The Memphis Grizzlies media day was full of revelations as the team prepared to start its abbreviated training camp.
Some highlights from Friday’s event:
Rudy Gay, back from a nearly 11-month hiatus following surgery, said his shoulder is “200 percent better.”
The players feel “dissed” that Memphis didn’t get a Christmas Day game while a couple of non-playoff teams – Golden State and the LA Clippers – did.
And Zach Randolph – notorious for his lack of hops – promised he would dunk 30 times this season, well above the 11 he notched last year.
But the biggest topic during the 30-minute press conference and the one-on-one player interviews that followed was re-signing Marc Gasol.
Mike Conley said he hopes the 7-foot center Gasol – who was reported to be in LA on Friday – was “on his way back now.” And Randolph said the team wouldn’t be the same without the “big man” there next to him.
But Tony Allen gave perhaps the quote of the day when News Channel 3’s Mike Ceide asked him about Gasol’s return.
Allen said, “When the big fella gets back, I’ll be happier than a kid at McDonald’s.”
Allen wasn’t done with the praise for his teammate, who is a restricted free agent and who the Grizzlies have said they expect to return. After the presser, Allen tweeted: “Really wasn’t feeling the mode without marc??? @MarcGasol. We miss u man!! Hope they get that ink in order!! Salute!”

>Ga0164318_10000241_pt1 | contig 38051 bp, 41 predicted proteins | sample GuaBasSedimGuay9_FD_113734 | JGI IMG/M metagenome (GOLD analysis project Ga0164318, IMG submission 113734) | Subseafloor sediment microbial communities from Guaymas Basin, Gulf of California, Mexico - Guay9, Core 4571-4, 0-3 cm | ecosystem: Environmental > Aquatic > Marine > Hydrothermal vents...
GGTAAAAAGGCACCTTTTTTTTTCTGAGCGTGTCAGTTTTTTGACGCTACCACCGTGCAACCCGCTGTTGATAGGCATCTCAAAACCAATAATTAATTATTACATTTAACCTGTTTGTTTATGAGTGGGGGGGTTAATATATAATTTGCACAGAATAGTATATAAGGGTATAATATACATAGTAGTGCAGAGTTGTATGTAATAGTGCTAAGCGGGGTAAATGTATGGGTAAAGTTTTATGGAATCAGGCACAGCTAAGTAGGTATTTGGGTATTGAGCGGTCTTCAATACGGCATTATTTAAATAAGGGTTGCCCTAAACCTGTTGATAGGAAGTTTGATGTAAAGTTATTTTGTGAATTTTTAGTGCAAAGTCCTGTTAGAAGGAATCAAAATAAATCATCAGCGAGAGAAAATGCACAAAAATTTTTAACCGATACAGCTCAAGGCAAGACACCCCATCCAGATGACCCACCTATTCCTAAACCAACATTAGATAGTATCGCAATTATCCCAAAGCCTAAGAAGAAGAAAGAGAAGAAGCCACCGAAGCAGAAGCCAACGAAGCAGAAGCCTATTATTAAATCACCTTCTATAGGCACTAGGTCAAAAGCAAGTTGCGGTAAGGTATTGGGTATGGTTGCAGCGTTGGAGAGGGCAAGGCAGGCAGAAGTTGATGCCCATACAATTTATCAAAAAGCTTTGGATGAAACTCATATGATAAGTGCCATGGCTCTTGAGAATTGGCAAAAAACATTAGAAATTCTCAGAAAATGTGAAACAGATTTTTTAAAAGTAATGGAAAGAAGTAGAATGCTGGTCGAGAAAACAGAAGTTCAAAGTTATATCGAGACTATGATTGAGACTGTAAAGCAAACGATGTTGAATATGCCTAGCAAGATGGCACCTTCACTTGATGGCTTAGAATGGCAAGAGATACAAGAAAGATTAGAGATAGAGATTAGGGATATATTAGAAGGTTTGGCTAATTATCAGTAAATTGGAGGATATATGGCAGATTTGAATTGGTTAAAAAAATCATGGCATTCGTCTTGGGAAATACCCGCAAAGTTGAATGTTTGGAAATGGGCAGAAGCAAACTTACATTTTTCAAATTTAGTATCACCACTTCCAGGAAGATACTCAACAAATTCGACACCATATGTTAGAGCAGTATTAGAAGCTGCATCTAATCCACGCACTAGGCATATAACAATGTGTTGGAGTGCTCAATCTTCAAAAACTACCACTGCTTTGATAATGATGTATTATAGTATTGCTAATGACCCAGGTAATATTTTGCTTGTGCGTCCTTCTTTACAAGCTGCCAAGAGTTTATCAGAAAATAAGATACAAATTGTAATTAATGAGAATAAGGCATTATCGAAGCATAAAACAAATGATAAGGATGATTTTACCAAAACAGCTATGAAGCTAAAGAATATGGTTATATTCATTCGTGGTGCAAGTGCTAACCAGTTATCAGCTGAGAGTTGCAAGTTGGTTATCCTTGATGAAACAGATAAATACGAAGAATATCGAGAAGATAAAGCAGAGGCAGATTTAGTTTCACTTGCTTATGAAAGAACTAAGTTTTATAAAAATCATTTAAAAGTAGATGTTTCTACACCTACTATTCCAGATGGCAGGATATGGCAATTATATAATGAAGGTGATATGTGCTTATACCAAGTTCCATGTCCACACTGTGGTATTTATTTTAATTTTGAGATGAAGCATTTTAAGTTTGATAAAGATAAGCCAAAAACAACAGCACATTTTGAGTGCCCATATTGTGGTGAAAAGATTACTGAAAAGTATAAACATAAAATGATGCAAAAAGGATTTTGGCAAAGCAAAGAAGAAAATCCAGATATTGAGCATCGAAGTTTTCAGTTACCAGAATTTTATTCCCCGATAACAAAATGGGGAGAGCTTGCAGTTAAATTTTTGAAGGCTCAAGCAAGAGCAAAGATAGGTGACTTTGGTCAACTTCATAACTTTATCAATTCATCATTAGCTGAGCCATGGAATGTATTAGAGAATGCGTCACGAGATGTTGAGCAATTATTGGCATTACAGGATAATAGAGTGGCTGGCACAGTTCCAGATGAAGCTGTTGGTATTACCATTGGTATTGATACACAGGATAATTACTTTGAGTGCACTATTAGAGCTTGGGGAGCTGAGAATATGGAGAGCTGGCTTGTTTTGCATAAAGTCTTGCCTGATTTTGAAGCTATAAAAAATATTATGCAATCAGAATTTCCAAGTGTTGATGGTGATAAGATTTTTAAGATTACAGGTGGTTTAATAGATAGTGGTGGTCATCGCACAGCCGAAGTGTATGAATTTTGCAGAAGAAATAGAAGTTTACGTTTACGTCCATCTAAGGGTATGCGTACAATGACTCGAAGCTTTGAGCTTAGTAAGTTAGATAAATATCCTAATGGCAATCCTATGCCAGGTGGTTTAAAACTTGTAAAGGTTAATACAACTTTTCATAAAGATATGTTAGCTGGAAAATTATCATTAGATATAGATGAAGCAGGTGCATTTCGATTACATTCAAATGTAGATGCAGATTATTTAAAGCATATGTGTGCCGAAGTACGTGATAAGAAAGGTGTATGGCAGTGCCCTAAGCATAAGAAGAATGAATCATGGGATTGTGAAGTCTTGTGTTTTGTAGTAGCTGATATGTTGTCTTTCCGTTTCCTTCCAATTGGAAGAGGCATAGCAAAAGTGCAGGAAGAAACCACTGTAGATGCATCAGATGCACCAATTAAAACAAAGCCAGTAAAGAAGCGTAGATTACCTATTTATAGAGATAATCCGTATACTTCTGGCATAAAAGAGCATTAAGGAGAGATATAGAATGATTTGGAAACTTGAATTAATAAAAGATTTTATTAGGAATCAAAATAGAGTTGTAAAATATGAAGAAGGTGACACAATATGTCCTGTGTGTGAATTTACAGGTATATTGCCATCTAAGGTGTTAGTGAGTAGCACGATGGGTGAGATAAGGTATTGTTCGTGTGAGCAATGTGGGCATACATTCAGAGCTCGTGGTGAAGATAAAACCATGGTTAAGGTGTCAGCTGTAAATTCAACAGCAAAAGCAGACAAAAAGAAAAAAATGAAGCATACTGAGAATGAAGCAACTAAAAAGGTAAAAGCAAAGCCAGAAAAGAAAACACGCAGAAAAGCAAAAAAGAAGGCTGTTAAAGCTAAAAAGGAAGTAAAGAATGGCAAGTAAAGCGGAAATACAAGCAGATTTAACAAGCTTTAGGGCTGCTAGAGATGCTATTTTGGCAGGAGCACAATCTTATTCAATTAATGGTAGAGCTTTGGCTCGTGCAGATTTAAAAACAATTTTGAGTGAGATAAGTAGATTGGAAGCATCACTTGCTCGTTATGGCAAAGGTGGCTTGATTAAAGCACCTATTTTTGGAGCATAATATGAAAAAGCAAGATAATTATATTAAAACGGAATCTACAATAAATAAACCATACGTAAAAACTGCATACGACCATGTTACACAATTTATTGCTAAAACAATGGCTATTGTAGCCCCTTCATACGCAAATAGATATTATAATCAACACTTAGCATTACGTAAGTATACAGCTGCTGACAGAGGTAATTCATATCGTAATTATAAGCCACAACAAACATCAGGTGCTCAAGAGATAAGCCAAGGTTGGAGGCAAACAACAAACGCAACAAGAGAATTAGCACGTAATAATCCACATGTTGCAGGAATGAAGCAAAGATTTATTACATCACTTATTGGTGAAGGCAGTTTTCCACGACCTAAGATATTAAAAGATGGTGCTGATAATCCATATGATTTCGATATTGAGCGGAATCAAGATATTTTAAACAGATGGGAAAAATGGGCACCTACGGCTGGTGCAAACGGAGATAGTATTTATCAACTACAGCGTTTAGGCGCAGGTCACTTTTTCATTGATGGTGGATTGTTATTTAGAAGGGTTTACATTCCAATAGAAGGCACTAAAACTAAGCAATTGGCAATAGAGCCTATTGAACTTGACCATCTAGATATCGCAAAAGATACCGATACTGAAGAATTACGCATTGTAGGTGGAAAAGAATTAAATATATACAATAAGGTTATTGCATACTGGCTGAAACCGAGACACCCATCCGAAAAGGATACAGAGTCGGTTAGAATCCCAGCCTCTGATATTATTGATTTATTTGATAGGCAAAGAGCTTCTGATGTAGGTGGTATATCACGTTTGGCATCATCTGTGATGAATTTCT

If you’re not already following TA’s tweets, check out his Twitter feed, @aa000G9. You won’t!! be!! disappointed!!
In its effort to see FedEx Express employees fall under the National Labor Relations Act and not the Railway Labor Act – thereby making the company easier to unionize – the International Brotherhood of Teamsters has launched a new campaign claiming that “FedEx drivers aren’t pilots.”
The website includes a video and written material expressing Teamsters’ opinion that the Memphis-based shipper shouldn’t be classified as an airline because its numerous drivers don’t fly planes and its trucks don’t have flight attendants.
“FedEx bought its special status through political arm-twisting, plain and simple,” Teamsters general president Jim Hoffa said in a statement. “But now Congress must do the right thing and close the loophole. Americans are tired of giveaways to corporations, especially to a company that can’t even be upfront about what it really does.”
FedEx, which has long fought the efforts of Teamsters, is working to maintain its status under the Railway Labor Act, legislation that makes it nearly impossible for unions to grab a foothold.
The company has said it will cancel a $6.7 billion order of Boeing freighters if the labor reclassification occurs with an amendment of the FAA’s reauthorization bill.
A whistleblower has filed suit in Ontario, Canada, alleging that FedEx Canada – a subsidiary of Memphis-based FedEx Corp. – is letting shipments cross the U.S-Canada border without the proper customs paperwork.
That could potentially allow dangerous goods into this country – at a time when most eyes are focused on the U.S.-Mexico border to the south.